The Bentleys produced in tandem with Rolls-Royce in the 1930s are commonly referred to as a “Derby,” since they were built in the shared Rolls-Royce and Bentley Motors Works in Derbyshire, England. The 3½-Litre Bentley was introduced to the public at Ascot Race Course in August 1933. Powered by a larger and sportier version of the small Rolls-Royce 20/25 engine, it was well-received by the press and public alike, and 1,191 were sold between 1933 and 1937, overlapping the 4¼-Litre Bentley, which replaced it.
Rolls-Royce had acquired Bentley Motors in 1931 in a hand-shake agreement with W.O. Bentley, promising to continue to produce cars with the Bentley badge. Promising to do so was one thing, but actually doing it was another. The company struggled for two years to design and produce an appropriate car that would respect the “W.O. Bentley” sporting and racing heritage rather than the more stately cars carrying the Rolls-Royce badge. The early 1930s were challenging times financially, and Rolls-Royce approached the new Bentley model prudently, carefully managing production costs, while creating an exciting car to attract new car buyers.
To limit re-tooling costs, the Bentley 3½-Litre was based on the Rolls-Royce 20/25 hp chassis. The new Bentley engine was re-configured from the 20/25’s 2¾-liter motor by increasing displacement, adding a new cross-flow head, twin SU carburetors, higher compression ratio and a re-profiled camshaft. The result was a fast, smooth, long-lasting, responsive and excellent-handling car that was marketed as “The Silent Sports Car.” The Derby Bentley rapidly became the favoured car for the boy- and girl-racers of the day.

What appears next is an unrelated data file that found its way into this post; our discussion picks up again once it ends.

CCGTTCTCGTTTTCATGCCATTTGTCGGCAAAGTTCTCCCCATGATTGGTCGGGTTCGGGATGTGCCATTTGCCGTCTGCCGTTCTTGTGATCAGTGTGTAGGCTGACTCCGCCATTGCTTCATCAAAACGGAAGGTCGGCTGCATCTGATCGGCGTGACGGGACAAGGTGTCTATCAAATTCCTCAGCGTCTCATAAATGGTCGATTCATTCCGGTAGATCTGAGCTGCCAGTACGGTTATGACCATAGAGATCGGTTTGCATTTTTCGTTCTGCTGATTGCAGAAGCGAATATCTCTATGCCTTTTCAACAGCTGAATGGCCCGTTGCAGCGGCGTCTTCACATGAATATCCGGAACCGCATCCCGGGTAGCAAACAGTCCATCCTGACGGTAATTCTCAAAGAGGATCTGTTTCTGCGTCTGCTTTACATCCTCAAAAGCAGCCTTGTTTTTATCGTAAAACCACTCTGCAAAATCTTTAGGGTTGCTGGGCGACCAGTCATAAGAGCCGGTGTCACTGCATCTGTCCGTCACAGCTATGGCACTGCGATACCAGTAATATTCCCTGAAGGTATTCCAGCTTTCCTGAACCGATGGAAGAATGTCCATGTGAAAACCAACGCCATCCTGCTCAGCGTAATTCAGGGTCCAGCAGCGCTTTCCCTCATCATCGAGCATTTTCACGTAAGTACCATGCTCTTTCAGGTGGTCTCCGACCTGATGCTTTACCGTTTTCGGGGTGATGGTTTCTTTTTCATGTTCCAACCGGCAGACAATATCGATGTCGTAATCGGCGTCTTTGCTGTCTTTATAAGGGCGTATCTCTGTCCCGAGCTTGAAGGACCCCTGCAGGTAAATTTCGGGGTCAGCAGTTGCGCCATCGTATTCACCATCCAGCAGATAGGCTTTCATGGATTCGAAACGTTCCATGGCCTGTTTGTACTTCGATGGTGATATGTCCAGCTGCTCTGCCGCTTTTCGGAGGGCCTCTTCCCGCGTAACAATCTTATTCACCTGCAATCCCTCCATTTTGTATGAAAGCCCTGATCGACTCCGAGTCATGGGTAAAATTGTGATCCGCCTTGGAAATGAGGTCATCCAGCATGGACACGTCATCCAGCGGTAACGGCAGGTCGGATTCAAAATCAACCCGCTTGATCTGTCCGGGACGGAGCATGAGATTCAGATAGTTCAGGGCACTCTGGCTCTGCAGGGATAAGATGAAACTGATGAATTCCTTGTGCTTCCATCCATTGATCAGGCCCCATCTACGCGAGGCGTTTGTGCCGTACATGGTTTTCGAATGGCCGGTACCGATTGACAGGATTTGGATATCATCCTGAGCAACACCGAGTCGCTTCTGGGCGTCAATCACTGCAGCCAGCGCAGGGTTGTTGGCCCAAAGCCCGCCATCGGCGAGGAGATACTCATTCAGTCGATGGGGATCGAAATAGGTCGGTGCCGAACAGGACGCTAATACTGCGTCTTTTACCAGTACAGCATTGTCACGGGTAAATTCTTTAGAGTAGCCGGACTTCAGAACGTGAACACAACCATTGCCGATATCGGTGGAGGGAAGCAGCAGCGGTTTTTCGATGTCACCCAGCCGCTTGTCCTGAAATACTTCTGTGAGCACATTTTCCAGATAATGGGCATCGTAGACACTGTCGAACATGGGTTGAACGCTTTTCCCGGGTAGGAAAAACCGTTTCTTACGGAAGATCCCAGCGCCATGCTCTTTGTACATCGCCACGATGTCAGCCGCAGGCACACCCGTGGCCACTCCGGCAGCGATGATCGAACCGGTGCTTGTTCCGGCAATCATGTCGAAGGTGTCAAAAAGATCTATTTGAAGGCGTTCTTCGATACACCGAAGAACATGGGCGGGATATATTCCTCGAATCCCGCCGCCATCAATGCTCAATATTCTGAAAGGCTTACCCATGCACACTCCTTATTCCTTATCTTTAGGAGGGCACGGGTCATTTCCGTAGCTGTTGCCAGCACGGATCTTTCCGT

In recent years the Derby Bentley has come into great favour with collectors worldwide, not just British car enthusiasts. Few pre-war cars carry more graceful coachwork, nor offer more fun behind the wheel, than the Derby Bentleys of the 1930s.
Bentley enthusiasts have always recognized that the quality of the car is on par with everything else Rolls-Royce has produced, yet the 3½-Litre Bentley also provides brisk acceleration and responsive handling, and with a top speed of over 90 mph, its low-revving engine can cruise all day at freeway speeds.
It is deservedly one of the most popular tour cars in club events. The cars are ideal for the serious enthusiast who loves to drive.
Rolling off the production line on 5th April 1934, this beautiful Bentley was delivered as a Park Ward Close-Coupled Saloon to Mr. George Thompson Crombie, a descendent of the Crombie Woollen Mills of Aberdeen, and makers of the famous Crombie coat, possibly the most iconic overcoat of all time. After Mr. Crombie’s ownership the Bentley was passed to a Mr. R. Appleton of Beckenham, and later a Mr. G. Huskinson of Langar in Leicestershire. Four owners in total are recorded until 1988, at which point the car passed to a Mr. Purcell in Hampshire. Mr. Purcell was a fastidious owner, logging maintenance and repairs in a book which we have on file, and totalling just under £20,000 of expenditure during his tenure.
The classically proportioned, Vanden Plas-style, four-seat open tourer coachwork is widely recognised as one of the most pleasing ever to clothe the Bentley chassis. As such it was decided some time ago that a Vanden Plas style body was to be commissioned and fitted to chassis B155AE.